The Local Farm to Home Connection
Photography and Text by Lawrence White
When we visit the market, we quickly discover we are facing different levels of difficulty in finding the foods we want or need. Yet, at the same time, we hear of farmers who are being forced to plow under crops and dump dairy products because they cannot get to the market. In too many cases the supply and demand chain has been damaged but we hear it is not beyond repair or adaptation. So, what is happening to protect the food supply? Will there be food at all?
To answer this question, I approached the Agricultural Stewardship Association (ASA) for answers. The ASA is a group that many of you who read this article will be familiar with. They have saved nearly 30,000 acres of upstate NY farmland from development and continue to move forward to preserve more farmland in spite of the challenges that we all face today.
When I asked Katie Jilek of the ASA what consumers need to know about what is happening with our local food supply right now and how can they help and get involved, she responded, “I think one of the simplest things consumers can do is shorten their food chain; buy local, buy direct from a farmer, drink milk, get a Community Supported Agriculture (CSA) share, do what you can to support the farms around you. There is a misconception that its less affordable, but sometimes just the opposite is true. We know that many people are not financially in a position to buy everything locally or that they do not have the resources nearby to do so. We are fortunate to live in an area where it’s easier to do so. That is part of the reason ASA's work is so important. If the people who can, do, it will make a difference.”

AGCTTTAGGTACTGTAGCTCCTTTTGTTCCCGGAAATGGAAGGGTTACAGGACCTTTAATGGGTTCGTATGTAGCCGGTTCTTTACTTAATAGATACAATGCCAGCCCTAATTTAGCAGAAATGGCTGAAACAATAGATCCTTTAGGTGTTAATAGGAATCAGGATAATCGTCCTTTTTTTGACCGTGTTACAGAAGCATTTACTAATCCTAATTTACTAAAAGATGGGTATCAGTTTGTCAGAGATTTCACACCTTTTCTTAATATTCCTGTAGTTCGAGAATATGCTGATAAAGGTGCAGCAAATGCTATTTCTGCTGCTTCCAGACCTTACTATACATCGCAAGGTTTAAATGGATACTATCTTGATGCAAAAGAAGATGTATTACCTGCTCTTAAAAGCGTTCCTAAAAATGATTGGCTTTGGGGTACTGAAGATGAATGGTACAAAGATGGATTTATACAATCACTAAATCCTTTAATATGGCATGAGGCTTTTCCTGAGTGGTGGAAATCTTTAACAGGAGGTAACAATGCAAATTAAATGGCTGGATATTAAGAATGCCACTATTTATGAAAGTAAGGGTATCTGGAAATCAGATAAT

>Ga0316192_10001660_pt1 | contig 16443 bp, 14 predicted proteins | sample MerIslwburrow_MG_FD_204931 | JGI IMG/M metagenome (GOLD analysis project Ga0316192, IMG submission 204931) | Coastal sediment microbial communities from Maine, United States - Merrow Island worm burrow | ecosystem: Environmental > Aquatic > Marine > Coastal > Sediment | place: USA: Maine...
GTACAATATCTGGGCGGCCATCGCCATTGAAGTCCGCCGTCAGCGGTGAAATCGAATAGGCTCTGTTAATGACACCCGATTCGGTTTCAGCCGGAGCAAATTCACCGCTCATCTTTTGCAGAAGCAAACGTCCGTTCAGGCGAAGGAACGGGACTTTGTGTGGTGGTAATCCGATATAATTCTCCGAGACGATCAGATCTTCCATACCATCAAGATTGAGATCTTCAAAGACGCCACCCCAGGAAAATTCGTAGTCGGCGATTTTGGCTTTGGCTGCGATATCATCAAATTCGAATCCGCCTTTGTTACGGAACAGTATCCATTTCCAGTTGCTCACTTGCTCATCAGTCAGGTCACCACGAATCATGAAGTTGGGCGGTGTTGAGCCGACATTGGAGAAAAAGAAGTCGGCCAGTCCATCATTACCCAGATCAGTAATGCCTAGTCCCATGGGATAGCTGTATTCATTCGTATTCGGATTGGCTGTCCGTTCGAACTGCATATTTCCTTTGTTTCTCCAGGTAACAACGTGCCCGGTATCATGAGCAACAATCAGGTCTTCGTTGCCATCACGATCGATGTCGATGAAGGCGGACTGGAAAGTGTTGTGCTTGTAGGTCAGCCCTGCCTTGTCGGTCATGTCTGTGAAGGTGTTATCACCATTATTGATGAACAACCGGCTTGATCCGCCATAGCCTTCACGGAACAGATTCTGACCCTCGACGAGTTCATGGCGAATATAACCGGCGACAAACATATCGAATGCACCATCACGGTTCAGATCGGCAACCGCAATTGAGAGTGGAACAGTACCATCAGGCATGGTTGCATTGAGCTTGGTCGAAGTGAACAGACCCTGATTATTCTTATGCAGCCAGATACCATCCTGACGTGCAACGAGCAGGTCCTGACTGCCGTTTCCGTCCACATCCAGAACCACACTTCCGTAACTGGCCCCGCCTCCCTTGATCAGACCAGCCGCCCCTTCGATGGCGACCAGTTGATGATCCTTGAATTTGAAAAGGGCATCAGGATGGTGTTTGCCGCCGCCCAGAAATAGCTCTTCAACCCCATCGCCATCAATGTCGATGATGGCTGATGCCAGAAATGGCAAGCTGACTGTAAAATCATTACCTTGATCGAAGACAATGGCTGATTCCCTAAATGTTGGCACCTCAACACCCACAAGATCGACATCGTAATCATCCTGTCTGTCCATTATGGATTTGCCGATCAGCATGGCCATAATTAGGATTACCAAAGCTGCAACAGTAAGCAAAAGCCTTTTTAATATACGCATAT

Ms. Jilik continued, “Farmers are used to adapting to conditions as they evolve. They are directly connected to nature, so they are always adapting to their working conditions. In this case, we find farmers are banding together and offering direct to home services that allow for the freshest and best local foods at computer click away.”
Moxie Ridge Farm is one of the farms to offer Home Delivery
Owner of Moxie Ridge Farm, Lee Hennessy has set up an online-order/ home-delivery system he named "Moxie Box." He says that they offer, "hand-selected products grown and raised by local family farms working responsibly with their animals and land. We offer free delivery within our active delivery areas and our process is completely customizable, so the customer has plenty of options. The minimum order is $30 but it should be noted that the products available on Moxie Box are extremely seasonal and change week to week, therefore, order cutoffs are in place to ensure that fresh produce is harvested to order."
To see the products offered at Moxie Box click here.
To see more farms involved in the CSA process click here.
(Note: We will spotlighting more farms in upcoming articles.)